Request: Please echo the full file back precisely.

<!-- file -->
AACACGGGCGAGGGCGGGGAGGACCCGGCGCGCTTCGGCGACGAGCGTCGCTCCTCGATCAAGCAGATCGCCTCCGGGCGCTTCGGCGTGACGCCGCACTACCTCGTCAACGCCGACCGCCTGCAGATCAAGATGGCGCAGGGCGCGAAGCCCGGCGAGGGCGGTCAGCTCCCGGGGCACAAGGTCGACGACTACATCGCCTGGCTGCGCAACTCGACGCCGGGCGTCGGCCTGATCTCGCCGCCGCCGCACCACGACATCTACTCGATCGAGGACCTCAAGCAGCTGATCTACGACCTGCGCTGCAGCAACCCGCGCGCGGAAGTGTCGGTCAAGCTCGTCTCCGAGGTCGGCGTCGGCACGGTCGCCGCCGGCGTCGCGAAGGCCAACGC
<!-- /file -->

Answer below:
AACACGGGCGAGGGCGGGGAGGACCCGGCGCGCTTCGGCGACGAGCGTCGCTCCTCGATCAAGCAGATCGCCTCCGGGCGCTTCGGCGTGACGCCGCACTACCTCGTCAACGCCGACCGCCTGCAGATCAAGATGGCGCAGGGCGCGAAGCCCGGCGAGGGCGGTCAGCTCCCGGGGCACAAGGTCGACGACTACATCGCCTGGCTGCGCAACTCGACGCCGGGCGTCGGCCTGATCTCGCCGCCGCCGCACCACGACATCTACTCGATCGAGGACCTCAAGCAGCTGATCTACGACCTGCGCTGCAGCAACCCGCGCGCGGAAGTGTCGGTCAAGCTCGTCTCCGAGGTCGGCGTCGGCACGGTCGCCGCCGGCGTCGCGAAGGCCAACGC